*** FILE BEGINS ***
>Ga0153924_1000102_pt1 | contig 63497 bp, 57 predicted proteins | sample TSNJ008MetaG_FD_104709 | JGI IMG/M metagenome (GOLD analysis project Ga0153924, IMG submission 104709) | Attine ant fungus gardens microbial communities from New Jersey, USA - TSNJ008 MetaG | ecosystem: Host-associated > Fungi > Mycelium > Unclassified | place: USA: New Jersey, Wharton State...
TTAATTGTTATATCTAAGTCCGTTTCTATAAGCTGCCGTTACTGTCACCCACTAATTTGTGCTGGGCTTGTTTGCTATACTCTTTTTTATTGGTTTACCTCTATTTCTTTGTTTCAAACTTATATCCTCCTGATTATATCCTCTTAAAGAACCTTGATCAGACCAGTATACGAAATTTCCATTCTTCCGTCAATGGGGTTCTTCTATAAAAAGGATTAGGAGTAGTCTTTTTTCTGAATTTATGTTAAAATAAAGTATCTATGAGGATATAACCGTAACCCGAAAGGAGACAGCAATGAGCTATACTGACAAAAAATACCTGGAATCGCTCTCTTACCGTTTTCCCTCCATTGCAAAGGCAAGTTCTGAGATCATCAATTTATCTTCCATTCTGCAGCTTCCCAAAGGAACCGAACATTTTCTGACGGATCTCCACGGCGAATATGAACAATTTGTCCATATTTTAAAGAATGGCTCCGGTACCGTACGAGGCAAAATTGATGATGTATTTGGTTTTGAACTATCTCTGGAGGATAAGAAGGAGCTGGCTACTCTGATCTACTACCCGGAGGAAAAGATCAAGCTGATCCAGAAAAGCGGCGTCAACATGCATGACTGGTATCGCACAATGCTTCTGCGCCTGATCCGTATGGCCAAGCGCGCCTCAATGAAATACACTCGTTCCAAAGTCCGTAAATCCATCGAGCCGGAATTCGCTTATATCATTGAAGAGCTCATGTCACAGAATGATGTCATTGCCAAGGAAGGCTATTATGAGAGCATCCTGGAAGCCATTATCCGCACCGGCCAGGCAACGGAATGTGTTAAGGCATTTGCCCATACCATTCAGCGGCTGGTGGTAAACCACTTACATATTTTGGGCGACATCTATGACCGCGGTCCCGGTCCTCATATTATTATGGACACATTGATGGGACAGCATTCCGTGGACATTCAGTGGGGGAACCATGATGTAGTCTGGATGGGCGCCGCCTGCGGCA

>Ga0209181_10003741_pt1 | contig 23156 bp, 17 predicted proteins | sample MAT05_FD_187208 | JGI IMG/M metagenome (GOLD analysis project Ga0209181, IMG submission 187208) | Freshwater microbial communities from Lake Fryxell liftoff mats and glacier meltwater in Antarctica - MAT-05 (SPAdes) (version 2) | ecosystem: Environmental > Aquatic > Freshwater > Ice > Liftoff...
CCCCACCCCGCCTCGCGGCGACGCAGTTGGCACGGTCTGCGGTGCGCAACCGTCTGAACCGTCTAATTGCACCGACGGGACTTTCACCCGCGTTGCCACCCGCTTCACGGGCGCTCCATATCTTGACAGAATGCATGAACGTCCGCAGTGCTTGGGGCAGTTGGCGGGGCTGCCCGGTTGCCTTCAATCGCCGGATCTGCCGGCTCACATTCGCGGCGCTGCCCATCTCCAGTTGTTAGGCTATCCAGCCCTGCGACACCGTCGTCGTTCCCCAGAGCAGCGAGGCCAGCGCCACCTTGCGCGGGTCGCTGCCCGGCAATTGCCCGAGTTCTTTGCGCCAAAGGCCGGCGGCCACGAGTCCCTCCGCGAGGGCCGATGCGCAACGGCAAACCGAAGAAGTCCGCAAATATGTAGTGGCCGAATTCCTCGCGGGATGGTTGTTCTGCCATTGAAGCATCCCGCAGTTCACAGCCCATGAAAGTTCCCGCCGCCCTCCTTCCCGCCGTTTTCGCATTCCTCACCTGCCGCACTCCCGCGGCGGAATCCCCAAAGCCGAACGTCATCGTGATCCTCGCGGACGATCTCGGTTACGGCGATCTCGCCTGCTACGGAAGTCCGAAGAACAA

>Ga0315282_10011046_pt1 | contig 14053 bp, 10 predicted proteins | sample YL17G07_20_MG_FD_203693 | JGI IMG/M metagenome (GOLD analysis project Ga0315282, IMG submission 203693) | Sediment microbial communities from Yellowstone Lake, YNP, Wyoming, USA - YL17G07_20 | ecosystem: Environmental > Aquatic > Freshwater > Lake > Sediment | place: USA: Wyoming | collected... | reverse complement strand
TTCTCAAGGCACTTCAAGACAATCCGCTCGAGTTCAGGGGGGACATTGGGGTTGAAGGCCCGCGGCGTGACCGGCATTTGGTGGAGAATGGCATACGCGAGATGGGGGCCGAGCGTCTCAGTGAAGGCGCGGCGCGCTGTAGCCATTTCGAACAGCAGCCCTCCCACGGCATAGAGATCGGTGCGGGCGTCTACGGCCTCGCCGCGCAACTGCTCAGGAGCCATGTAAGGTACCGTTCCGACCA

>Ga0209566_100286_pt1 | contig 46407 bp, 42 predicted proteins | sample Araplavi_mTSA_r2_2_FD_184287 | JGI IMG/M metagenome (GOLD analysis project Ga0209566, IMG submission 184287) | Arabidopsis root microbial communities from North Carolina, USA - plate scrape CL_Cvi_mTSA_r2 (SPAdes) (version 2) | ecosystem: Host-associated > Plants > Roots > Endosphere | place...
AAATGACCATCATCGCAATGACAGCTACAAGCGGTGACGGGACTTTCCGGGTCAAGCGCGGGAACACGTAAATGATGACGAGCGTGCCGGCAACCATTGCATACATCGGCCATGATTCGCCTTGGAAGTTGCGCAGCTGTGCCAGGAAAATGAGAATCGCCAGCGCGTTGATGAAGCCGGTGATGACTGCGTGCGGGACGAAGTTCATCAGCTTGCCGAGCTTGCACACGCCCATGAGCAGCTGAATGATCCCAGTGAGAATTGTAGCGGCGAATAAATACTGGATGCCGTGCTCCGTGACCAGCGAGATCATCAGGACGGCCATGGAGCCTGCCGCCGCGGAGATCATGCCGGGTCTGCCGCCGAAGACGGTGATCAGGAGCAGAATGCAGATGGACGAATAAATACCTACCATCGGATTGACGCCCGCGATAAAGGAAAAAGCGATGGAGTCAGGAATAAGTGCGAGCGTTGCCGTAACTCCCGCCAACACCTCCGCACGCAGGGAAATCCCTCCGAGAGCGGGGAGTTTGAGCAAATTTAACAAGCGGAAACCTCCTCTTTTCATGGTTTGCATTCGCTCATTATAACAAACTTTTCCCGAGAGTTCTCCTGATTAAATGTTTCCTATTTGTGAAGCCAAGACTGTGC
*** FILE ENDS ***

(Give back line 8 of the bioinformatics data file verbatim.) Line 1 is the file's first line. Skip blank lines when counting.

AAATGACCATCATCGCAATGACAGCTACAAGCGGTGACGGGACTTTCCGGGTCAAGCGCGGGAACACGTAAATGATGACGAGCGTGCCGGCAACCATTGCATACATCGGCCATGATTCGCCTTGGAAGTTGCGCAGCTGTGCCAGGAAAATGAGAATCGCCAGCGCGTTGATGAAGCCGGTGATGACTGCGTGCGGGACGAAGTTCATCAGCTTGCCGAGCTTGCACACGCCCATGAGCAGCTGAATGATCCCAGTGAGAATTGTAGCGGCGAATAAATACTGGATGCCGTGCTCCGTGACCAGCGAGATCATCAGGACGGCCATGGAGCCTGCCGCCGCGGAGATCATGCCGGGTCTGCCGCCGAAGACGGTGATCAGGAGCAGAATGCAGATGGACGAATAAATACCTACCATCGGATTGACGCCCGCGATAAAGGAAAAAGCGATGGAGTCAGGAATAAGTGCGAGCGTTGCCGTAACTCCCGCCAACACCTCCGCACGCAGGGAAATCCCTCCGAGAGCGGGGAGTTTGAGCAAATTTAACAAGCGGAAACCTCCTCTTTTCATGGTTTGCATTCGCTCATTATAACAAACTTTTCCCGAGAGTTCTCCTGATTAAATGTTTCCTATTTGTGAAGCCAAGACTGTGC